Nicklaus hails golf’s Olympic inclusion
Jack Nicklaus and Tiger Woods are among the many who have hailed the inclusion of golf at the 2016 Olympics.
Golfing icons Jack Nicklaus and Tiger Woods and Presidents Cup players from five countries are celebrating the inclusion of their sport at the 2016 Olympic Games following the IOCs vote in Copenhagen on Friday.
Golf and rugby sevens were approved for admission into the Olympic programme at the Rio de Janeiro Games in seven years, with the Brazilian city set to host a 72-hole strokeplay tournament.
“This is a great day for the game of golf,” said.Nicklaus, who, with 18 titles, has won more major championships than any other player and who, as an ambassador for the International Golf Federation’s Olympic campaign, made presentations to the IOC during the bid process.
“I want to congratulate all those who worked and campaigned so passionately over the last couple of years to make this day a reality.
“It is obvious that the unified voice of golf was not only heard but embraced by the International Olympic Committee.
“When I was asked last year to be a part of this global effort, I was delighted because I believe so strongly in our game and what it represents – honesty, integrity, sportsmanship and good will.
“All of us who have spent our lives playing and enjoying the game of golf fully understand why it deserved a spot on the Olympic programme, and now the sport I have always called the greatest game of all can be shared with the rest of the world on the greatest stage in sports.”
As some of golf’s greatest current players prepared to resume Presidents Cup play in San Francisco in the United States versus International team event, world number one Woods, who sent a video message as part of the final presentation to the IOC, led the reaction to the successful vote.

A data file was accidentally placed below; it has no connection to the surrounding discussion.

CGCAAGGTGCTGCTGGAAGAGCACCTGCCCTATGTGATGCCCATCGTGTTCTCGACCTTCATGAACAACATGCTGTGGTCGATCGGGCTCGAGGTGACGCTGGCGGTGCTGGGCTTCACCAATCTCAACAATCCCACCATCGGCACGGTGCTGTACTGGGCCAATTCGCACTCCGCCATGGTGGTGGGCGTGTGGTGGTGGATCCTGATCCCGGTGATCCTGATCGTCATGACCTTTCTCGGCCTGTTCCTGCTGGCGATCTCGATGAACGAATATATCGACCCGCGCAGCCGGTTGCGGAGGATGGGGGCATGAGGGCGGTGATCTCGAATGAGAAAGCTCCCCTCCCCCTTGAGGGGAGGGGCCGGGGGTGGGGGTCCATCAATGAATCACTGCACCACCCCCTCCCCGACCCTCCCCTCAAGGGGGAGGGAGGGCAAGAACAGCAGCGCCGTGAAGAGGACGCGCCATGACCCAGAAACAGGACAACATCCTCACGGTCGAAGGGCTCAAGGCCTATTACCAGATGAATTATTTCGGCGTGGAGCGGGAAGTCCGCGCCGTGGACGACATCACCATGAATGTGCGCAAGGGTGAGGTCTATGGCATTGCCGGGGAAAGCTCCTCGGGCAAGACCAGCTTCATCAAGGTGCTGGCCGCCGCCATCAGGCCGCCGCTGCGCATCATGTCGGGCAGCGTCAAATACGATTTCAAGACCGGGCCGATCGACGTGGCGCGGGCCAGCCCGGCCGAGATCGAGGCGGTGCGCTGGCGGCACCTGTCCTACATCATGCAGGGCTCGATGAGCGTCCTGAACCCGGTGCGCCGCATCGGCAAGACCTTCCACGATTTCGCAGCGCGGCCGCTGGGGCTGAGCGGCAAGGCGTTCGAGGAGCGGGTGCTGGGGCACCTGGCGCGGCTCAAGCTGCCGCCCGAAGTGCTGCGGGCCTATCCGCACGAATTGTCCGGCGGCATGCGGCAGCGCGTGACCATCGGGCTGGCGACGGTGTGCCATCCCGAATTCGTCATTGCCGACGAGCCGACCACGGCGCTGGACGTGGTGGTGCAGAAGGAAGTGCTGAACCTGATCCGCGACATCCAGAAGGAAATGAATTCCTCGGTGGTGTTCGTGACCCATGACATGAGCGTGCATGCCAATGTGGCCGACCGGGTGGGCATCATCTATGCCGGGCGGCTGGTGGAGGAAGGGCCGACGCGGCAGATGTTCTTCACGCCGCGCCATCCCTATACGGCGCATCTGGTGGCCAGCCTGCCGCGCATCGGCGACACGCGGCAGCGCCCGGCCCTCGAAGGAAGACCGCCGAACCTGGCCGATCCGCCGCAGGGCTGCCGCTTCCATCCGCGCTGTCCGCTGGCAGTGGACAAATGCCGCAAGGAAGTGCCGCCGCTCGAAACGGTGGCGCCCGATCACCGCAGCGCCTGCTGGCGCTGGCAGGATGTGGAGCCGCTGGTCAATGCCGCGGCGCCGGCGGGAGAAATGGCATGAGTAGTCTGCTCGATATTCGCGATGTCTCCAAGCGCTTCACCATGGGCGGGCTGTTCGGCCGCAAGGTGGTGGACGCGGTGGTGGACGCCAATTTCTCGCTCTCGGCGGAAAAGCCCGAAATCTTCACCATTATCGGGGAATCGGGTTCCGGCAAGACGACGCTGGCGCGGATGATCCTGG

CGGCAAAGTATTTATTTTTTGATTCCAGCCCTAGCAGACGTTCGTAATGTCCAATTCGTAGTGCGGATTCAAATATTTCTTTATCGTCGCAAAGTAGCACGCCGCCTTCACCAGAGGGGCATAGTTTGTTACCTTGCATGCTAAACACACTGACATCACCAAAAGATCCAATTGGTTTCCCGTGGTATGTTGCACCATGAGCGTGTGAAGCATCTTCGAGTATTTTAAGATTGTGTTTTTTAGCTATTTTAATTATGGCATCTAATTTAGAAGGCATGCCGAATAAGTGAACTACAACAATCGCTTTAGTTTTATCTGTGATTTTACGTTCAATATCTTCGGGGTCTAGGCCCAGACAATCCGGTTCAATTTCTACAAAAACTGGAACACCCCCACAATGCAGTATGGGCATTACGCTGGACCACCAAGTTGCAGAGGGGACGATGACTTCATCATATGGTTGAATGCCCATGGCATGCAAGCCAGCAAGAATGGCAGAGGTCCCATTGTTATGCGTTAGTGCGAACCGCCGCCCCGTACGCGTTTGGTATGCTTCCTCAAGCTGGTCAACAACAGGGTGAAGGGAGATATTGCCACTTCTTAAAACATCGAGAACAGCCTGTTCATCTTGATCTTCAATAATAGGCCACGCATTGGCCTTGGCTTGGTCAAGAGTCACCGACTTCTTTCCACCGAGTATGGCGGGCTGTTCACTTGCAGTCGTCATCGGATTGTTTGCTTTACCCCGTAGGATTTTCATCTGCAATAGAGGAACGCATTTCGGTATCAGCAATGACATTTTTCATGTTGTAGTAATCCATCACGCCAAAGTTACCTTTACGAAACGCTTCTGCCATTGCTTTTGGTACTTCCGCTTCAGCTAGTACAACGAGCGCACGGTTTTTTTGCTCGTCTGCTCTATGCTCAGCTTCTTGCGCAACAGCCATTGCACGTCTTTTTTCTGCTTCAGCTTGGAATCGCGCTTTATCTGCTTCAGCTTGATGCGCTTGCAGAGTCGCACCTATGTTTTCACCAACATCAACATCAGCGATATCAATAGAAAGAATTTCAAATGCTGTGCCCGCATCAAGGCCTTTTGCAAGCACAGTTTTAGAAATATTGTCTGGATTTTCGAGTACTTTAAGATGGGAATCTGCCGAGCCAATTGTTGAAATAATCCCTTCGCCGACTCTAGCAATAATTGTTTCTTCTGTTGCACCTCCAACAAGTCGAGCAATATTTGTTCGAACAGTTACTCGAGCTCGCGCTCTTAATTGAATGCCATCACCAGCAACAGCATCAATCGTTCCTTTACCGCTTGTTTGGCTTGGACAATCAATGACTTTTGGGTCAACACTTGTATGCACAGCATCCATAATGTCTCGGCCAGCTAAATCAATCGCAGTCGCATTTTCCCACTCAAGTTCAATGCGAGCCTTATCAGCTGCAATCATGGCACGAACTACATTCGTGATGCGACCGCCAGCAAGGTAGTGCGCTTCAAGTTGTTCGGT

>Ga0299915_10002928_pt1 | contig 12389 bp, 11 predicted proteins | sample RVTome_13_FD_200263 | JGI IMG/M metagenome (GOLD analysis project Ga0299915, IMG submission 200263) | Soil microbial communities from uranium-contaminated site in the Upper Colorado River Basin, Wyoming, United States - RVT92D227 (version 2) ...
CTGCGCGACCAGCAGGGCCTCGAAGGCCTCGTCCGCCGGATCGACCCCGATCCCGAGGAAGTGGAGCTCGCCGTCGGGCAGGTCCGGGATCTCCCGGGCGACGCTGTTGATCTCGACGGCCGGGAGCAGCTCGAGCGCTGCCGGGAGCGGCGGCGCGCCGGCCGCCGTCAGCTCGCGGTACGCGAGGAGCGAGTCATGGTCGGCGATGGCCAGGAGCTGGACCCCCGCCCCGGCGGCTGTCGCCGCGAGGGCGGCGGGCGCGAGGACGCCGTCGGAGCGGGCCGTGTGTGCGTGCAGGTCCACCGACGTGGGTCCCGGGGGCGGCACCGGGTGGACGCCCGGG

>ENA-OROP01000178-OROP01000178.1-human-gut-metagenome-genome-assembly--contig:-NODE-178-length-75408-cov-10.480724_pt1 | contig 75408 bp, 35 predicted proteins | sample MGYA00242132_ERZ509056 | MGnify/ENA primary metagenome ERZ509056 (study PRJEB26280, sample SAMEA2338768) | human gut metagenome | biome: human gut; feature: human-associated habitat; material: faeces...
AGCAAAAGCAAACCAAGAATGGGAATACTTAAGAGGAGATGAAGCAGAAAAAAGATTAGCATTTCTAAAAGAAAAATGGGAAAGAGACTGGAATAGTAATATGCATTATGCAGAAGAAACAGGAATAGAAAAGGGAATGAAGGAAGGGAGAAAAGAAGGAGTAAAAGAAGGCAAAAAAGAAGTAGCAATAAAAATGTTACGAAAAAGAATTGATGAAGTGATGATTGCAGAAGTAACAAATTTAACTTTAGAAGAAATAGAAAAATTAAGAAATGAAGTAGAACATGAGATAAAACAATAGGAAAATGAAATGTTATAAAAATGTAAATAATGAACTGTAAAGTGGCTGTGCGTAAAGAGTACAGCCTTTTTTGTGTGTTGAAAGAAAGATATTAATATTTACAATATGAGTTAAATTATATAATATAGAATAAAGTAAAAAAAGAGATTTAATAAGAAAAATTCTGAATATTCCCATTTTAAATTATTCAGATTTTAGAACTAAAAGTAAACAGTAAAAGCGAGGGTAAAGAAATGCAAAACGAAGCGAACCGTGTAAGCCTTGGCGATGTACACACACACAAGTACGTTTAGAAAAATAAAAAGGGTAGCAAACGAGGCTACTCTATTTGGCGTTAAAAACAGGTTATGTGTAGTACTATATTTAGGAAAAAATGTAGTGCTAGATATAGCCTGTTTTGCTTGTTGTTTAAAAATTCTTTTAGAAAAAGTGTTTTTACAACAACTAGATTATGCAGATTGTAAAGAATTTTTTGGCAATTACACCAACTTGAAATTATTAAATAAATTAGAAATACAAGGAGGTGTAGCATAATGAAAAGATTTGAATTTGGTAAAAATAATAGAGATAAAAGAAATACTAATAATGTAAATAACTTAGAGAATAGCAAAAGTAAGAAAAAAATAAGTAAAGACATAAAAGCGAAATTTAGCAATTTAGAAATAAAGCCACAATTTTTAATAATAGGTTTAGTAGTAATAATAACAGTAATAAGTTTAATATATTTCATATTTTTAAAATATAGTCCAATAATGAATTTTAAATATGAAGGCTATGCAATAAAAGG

“I think it’s great for golf,” Woods said. “It’s a perfect fit for the Olympics, and I think we are all looking forward to golf getting into the Olympics.”
Woods, 33, had said previously that he hoped to play in the 2016 Games and asked what would it mean for someone to be a part of the Olympics, he replied: “Well, you’d have to ask Olympic athletes. We as golfers have never had it, so this will be a new experience for golfers who get to participate in the Olympics.
“Having talked to other athletes who have had a chance to experience the Olympics, they have absolutely loved it and had the greatest time.”
Japanese teenager Ryo Ishikawa, a rookie on the International team at Harding Park, was equally delighted at the prospect of playing in Rio.
“As a golfer, I am honoured,” Ishikawa said. “By having golf be a part of the Olympics, golfers will be more interested in the Olympics, and then sport of golf will get noticed more as well.
“I am looking forward to playing golf in the Olympics.”
South Americans Angel Cabrera of Argentina and Colombia’s Camilo Villegas were also excited at golf’s inclusion.
“I’m delighted to hear golf was elected to the Olympic Games,” Masters champion Cabrera said. “We have the number one athlete in the world in our sport, so why shouldn’t golf be an Olympic Sport?”
Villegas added: “To have golf voted into the 2016 Olympic Games adds to the wonderful news from last week that the games would be played in South America.
“I am very happy that my fellow players and I will have a chance to experience the Olympic Games as competitors instead of spectators.”
Both world number two Phil Mickelson and Canada’s former Masters champion Mike Weir spoke of the benefits for golf worldwide that inclusion would mean.
“I think this is important for the game of golf,” Mickelson said. “It’s important for the growth of the game of golf and it’s exciting what it will mean on a worldwide level for this great game.
“For us to be able to showcase the game in the Olympics is a unique opportunity.”
Weir said: “Having golf added to the 2016 Olympic Games is awesome news.
“It will accelerate the growth of the game globally. It means a world class athlete like Ryo Ishikawa, a team-mate of mine this week at The Presidents Cup, can have the opportunity to win an Olympic medal for his country, something none of us in golf would have thought possible when we were growing up in the sport.
“It also opens the door for so many kids around the world and in Canada who may be playing junior golf today and competing for a gold medal in seven years.”
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